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Discuss the Dramatic Impact of Act 1, Scene 3 of othello and its importance to the play as a whole Essay Sample

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Introduction of TOPIC

Othello is a play about jealousy. In it we meet an array of characters whose characteristics change throughout the play. In Venice, Othello elopes with Desdemona, the daughter of a Venetian senator. Iago, who despises Othello and who believes has been looked over for a promotion, plots to bring down Othello. Through Iago’s deceit and exploitation, Othello believes that Desdemona has been disloyal and kills her. When the reality comes out, Othello stands on his reputation and kills himself. The play is set primarily in Cyprus however; it starts in the cosmopolitan town of Venice. This makes us assume that the characters are civil and arguably, learned.

Act 1 scene 3 kicks off in the duke’s council chamber. The beginning of the scene sees the Duke and Senators discussing the Turkish threat to Cyprus. At the beginning of the scene, the first stage direction is ‘set at a table with lights’. This stage direction can be seen as being important as the light could signify importance. Furthermore, in the 1600’s, light could also have been interpreted as enlightenment and we can infer from this fact that it means that there is to be little trickery or deception in this scene. It also focuses the scene on and around the table. Furthermore, this play was written at a time where religion was mandatory and therefore the light could represent a religious meaning. The common Christian conception of the meaning of light originated from the first day of creation when God separated light from darkness.

In this context, the light could be seen to be a sign of the creation of a new problem. Conversely, David M. Zesner states in his guide to Shakespeare that “Cyprus stands as an insecure Christian outpost on the frontier of Barbarism” which could mean that Shakespeare was trying to remove this stereotype. However, this is rather unlikely as there is evidence suggesting that Shakespeare was not a religious man. The Duke and Senators are worried about the numerous reports that have been received from Cyprus, all stating that a Turkish armada is expected to attack. The reports vary in the strength of the fleet, but all tell of the risk as the force has turned back in the direction of Cyprus.

Throughout the military argument, we discover that Cyprus is of great military significance, and it would affect Venice’s sea trade if taken. The Turkish threat is revealed in three gradual steps. First the duke and senators receive contradictory reports, then the messengers suddenly enter and finally a messenger arrives. Shakespeare reveals the Turkish threat to us in three steps for various reasons. One may be that he wants to lengthen the play and allow time for the characters to converse throughout the play thus giving them time to talk about other matters for example Brabantio’s accusation against Othello. Another reason may be to show confusion and a chaos like state within the senate.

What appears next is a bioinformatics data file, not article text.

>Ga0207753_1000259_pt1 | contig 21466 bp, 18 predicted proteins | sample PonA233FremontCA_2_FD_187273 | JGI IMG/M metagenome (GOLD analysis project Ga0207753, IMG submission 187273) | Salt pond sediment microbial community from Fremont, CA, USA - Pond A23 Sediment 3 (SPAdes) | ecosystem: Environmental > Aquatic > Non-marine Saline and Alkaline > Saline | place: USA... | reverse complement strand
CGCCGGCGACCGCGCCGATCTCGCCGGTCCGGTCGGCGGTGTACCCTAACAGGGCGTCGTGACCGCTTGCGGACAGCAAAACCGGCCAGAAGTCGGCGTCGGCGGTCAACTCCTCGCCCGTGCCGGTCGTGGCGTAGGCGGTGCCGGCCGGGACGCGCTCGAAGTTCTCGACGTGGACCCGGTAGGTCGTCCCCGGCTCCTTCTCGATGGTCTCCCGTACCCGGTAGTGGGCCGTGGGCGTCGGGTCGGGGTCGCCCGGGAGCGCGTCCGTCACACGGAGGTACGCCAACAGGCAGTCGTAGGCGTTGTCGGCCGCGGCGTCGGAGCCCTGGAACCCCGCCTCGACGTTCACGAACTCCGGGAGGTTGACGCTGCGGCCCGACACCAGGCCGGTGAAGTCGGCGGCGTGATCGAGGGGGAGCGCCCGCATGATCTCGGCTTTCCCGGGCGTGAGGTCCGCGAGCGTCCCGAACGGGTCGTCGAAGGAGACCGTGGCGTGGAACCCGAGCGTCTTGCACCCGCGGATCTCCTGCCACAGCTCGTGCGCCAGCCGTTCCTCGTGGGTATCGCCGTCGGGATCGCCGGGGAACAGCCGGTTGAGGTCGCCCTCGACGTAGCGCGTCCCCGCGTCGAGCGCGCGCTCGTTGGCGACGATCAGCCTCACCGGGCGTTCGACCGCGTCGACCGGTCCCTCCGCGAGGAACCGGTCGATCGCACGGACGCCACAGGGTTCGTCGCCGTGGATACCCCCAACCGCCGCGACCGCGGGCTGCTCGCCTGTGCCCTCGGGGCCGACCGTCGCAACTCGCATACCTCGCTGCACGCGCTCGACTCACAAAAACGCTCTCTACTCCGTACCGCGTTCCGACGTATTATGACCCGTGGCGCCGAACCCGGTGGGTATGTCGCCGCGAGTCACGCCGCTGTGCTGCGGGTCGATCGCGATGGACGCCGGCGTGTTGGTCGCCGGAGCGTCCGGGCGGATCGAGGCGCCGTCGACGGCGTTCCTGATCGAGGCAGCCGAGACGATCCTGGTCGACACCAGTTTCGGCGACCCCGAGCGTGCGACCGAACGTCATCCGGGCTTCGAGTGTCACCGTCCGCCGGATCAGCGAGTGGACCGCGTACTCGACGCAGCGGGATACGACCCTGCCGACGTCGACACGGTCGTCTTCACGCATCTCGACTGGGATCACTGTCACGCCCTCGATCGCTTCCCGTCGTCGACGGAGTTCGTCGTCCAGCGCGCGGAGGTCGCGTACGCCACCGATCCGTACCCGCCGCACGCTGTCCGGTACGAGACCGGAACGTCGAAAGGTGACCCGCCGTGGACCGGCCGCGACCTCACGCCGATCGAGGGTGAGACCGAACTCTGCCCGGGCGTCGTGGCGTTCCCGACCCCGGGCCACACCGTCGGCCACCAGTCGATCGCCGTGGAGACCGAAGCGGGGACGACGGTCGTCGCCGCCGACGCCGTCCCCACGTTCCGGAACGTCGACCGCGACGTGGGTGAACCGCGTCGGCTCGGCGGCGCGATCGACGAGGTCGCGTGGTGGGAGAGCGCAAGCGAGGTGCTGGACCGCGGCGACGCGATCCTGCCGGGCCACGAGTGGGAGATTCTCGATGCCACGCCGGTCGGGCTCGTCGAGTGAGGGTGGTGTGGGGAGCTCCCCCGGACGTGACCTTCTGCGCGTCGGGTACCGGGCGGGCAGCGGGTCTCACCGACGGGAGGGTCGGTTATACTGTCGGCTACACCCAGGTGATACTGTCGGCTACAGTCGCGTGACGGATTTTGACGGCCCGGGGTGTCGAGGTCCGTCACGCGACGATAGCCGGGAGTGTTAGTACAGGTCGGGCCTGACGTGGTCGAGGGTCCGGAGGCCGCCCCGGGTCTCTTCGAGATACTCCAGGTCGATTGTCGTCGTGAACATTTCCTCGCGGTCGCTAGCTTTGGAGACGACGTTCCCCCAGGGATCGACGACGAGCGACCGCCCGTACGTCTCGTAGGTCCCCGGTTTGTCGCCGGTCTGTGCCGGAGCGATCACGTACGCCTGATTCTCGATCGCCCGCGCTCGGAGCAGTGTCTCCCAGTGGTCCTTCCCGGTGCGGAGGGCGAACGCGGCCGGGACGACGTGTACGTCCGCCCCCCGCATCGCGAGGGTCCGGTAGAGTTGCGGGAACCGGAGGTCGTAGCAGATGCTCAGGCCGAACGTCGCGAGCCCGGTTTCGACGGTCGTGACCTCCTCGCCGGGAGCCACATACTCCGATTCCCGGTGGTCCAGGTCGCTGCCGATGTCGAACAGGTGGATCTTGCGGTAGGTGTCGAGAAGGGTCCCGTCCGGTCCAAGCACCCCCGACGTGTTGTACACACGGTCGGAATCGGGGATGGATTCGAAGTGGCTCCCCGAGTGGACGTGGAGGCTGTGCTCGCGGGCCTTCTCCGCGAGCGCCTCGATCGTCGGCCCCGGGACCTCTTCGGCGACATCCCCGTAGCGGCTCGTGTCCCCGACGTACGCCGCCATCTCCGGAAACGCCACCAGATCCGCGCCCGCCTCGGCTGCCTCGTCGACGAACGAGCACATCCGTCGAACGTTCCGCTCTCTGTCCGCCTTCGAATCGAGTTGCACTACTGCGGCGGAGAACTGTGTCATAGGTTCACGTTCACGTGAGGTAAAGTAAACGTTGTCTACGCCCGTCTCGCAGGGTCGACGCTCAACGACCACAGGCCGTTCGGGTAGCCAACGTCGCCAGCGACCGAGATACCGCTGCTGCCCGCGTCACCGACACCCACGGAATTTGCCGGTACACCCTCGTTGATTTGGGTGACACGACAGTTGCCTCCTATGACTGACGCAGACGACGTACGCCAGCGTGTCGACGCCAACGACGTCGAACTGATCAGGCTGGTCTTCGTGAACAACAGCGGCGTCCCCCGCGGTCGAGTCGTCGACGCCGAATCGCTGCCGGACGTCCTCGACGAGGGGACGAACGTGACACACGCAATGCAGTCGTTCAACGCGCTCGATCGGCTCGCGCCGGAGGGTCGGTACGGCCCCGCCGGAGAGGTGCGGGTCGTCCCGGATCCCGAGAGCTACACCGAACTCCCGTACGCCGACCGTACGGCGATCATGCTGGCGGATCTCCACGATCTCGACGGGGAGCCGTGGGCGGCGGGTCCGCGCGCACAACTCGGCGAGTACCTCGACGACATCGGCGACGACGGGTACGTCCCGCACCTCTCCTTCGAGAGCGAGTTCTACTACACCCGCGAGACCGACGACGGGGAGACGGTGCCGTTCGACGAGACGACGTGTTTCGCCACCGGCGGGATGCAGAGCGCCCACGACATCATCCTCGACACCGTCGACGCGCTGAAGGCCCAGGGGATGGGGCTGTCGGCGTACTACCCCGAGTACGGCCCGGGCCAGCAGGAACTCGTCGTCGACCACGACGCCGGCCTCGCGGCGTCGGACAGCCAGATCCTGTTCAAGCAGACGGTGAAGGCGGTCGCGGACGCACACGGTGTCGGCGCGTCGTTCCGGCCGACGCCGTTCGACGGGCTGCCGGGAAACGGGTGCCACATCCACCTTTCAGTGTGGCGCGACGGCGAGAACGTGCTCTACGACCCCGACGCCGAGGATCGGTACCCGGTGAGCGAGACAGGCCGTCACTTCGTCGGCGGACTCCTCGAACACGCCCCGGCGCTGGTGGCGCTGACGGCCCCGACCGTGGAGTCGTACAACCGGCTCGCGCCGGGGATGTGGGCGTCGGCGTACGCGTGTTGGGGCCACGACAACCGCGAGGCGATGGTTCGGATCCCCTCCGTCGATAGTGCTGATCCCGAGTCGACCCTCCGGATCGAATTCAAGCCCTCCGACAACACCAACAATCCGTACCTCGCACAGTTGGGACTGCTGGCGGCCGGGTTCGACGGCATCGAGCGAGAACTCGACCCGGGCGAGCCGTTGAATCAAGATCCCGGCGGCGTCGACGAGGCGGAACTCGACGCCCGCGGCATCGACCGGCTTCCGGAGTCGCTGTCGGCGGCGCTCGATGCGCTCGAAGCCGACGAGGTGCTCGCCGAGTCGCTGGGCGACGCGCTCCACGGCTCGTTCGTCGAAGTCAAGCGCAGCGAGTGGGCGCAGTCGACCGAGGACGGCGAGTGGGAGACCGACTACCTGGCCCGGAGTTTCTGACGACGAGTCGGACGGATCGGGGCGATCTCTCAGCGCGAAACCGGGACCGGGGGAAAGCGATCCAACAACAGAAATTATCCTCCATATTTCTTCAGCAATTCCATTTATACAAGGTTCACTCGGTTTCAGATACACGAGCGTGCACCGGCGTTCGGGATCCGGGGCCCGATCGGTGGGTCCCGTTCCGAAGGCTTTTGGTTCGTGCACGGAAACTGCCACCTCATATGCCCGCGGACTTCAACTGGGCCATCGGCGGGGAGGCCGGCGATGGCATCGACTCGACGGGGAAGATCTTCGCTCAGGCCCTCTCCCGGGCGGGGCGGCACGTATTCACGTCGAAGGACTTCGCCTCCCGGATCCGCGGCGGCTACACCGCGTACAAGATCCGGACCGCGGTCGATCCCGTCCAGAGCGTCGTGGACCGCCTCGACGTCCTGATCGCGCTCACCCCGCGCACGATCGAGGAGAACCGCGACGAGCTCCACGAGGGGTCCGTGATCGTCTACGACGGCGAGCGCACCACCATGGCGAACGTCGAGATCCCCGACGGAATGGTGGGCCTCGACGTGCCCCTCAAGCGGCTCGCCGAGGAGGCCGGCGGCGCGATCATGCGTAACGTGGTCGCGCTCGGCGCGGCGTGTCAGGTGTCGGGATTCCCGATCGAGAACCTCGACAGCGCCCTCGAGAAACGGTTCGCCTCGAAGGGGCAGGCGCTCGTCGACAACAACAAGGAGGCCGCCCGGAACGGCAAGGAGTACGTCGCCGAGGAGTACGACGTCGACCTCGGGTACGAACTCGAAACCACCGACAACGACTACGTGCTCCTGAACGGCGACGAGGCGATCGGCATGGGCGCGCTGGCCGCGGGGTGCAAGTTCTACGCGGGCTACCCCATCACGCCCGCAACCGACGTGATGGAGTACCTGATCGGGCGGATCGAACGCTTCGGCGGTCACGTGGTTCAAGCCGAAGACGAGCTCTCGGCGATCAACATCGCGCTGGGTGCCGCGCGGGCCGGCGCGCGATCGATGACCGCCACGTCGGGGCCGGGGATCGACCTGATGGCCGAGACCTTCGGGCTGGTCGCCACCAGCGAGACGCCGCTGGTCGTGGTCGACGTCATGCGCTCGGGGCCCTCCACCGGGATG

It also hints to us that the play is going to be moved to Cyprus. All of this creates dramatic impact. We should be aware that this change of location opposes Aristotle’s unity of place, which states that the stage should “cover a single physical space and should not attempt to compress geography, nor should the stage represent more than one place”. Some critics have considered why Shakespeare done this; for example, Samuel Johnson stated, “Whether Shakespeare knew the unities, and rejected them by design, or deviated from them by happy ignorance, it is, I think, impossible to decide”. We should however take into account that although Shakespeare does not match Aristotle’s rules, he was still hugely successful, and is regarded as a model writer.

After the third and final messenger has arrived with news about the Turkish armada. Brabantio, Othello, Cassio, Iago, Roderigo and some officers enter the stage simultaneously. At this point, we know of the incident which took place outside Brabantio’s house where Roderigo and Iago woke him up to tell him Othello has eloped with his daughter. We also know that Brabantio intends to “apprehend…the moor” as he called out a search party in scene 1. There is a sense of ill feeling between Othello and Brabantio. The Duke and the Senators know not of this. Therefore, when Othello walks in they still address him as “valiant”. This in itself could be seen as dramatic impact as it shows Othello is in high regard in front of an enraged Brabantio. Brabantio also come up as a sort of whinging character that is interrupting the meeting to talk about his own life which can be seen as rather dramatic.